Washington coast ignites passion for science communication

Zoe on the Olympic Coast with an ochre star.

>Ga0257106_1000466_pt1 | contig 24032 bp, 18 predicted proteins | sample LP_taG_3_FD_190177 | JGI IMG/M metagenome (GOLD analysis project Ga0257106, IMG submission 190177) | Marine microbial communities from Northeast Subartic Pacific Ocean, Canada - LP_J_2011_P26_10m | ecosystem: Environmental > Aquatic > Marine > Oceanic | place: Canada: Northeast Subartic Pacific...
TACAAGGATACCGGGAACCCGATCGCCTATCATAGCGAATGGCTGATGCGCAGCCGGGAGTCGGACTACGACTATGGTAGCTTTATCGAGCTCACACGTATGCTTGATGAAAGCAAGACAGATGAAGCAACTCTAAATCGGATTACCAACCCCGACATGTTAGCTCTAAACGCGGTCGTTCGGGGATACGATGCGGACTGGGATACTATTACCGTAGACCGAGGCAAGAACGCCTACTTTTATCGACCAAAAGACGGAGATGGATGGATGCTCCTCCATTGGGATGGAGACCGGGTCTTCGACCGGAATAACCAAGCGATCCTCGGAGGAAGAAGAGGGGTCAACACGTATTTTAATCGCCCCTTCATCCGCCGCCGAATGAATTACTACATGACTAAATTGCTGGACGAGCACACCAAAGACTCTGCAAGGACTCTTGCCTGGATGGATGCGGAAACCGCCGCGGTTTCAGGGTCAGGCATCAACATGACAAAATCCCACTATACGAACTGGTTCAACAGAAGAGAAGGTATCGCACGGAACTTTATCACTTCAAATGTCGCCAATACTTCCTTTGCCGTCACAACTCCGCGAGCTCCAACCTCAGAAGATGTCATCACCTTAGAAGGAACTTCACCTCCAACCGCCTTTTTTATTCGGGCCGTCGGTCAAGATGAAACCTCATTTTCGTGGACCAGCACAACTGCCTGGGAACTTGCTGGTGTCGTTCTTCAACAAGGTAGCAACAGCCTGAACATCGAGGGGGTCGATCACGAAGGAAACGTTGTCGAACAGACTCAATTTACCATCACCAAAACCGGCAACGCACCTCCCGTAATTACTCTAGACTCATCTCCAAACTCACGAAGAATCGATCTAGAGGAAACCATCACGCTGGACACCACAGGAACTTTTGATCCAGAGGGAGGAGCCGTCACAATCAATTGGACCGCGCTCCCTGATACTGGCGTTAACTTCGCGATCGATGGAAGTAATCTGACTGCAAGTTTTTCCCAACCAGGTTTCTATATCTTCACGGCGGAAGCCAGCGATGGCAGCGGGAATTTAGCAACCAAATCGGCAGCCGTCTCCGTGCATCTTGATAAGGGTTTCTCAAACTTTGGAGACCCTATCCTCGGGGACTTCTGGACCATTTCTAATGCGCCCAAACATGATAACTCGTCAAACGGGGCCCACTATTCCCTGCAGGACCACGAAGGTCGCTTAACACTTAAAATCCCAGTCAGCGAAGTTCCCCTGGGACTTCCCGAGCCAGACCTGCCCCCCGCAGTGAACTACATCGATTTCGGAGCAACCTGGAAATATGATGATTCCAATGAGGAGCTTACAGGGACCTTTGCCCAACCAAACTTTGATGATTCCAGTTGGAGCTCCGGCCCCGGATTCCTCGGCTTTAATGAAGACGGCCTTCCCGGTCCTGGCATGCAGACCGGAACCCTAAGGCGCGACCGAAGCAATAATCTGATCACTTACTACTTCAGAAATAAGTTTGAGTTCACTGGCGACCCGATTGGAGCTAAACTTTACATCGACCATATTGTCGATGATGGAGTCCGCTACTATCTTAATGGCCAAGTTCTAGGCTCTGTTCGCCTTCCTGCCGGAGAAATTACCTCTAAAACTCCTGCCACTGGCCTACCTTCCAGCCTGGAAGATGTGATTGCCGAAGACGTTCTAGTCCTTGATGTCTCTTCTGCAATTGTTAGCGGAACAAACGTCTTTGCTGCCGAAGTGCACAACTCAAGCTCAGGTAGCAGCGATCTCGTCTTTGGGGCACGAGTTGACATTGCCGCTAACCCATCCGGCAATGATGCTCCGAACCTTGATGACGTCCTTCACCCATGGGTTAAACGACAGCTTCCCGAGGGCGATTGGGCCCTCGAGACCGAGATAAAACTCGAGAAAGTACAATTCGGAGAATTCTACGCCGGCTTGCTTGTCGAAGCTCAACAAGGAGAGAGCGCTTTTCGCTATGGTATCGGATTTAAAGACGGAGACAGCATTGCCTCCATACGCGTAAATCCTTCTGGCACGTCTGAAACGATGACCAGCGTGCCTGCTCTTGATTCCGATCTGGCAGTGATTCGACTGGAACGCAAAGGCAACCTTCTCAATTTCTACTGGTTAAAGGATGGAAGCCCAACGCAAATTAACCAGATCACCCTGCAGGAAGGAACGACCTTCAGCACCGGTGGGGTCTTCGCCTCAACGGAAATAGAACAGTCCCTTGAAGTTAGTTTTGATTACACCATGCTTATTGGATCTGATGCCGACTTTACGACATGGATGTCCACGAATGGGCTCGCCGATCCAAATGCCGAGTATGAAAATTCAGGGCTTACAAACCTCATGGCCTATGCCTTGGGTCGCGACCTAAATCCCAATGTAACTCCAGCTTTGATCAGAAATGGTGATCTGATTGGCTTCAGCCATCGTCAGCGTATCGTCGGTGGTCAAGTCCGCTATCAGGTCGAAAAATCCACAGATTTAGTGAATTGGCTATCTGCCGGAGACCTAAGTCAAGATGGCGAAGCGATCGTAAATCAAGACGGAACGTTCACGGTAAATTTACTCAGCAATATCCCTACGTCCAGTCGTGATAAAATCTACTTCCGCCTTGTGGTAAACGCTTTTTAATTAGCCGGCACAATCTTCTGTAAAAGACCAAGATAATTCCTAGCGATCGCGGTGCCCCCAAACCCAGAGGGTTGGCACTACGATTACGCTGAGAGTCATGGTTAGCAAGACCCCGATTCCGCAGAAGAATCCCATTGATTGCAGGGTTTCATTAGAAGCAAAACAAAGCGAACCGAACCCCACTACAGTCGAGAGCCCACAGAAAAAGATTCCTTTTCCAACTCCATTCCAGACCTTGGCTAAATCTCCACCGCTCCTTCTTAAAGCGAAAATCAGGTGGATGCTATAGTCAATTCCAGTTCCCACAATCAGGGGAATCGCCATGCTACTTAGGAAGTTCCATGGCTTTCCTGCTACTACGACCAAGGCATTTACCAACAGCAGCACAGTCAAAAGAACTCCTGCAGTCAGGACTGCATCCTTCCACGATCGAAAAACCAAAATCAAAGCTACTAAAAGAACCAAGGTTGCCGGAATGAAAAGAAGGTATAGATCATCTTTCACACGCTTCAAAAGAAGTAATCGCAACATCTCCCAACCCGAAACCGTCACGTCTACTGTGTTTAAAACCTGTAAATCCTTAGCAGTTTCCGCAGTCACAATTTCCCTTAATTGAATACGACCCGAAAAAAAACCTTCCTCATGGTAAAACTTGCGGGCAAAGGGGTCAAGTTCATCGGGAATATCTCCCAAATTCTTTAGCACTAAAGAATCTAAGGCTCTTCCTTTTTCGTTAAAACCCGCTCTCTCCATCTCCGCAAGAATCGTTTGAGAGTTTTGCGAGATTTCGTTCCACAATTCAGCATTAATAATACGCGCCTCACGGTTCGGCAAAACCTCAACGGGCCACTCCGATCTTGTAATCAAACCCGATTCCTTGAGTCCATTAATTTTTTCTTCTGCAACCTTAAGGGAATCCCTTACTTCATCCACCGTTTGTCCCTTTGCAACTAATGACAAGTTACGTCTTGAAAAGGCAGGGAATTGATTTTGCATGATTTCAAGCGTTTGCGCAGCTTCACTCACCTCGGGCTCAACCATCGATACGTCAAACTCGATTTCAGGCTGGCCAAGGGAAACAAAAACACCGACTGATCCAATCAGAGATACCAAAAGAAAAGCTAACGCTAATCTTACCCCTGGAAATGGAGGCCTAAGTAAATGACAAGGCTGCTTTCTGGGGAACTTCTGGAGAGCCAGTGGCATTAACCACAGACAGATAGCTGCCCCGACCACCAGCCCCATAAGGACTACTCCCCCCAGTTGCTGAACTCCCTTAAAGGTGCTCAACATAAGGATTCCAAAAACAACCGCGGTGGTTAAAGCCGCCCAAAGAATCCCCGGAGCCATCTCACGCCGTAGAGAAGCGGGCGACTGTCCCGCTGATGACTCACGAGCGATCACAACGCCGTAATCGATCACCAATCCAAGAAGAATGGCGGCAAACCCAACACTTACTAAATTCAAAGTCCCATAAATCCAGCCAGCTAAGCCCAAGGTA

Recent SMEA graduate Zoe van Duivenbode was featured in the College of the Environment’s June newsletter, highlighting her work as a marine educator at Kalaloch Beach in Olympic National Park, where she developed ways she could connect the lessons of the sea to tourists on their summer vacation. Zoe was awarded the Future Park Leaders for Emerging Change Internship, a program for graduate students to work on climate issues related to emerging needs in national parks. As the article states “She was also able to use her time to help the National Park Service take its first steps in developing an ocean acidification communication toolkit, which will help rangers and park scientists track ocean acidification research and monitoring programs taking place in national parks across the country, and to provide them with information on impacts to marine species and ecosystems. Additionally, the toolkit will include a suite of outreach and education materials, effective communication tips, interpretive programs and case studies of different ocean acidification monitoring projects taking place within the national parks for interpreters and educators.” While at SMEA, Zoe focused on how climate change and ocean acidification will impact social and ecological communities. A core piece of her work included becoming a better communicator of science to inspire people of all ages to be caretakers of our planet.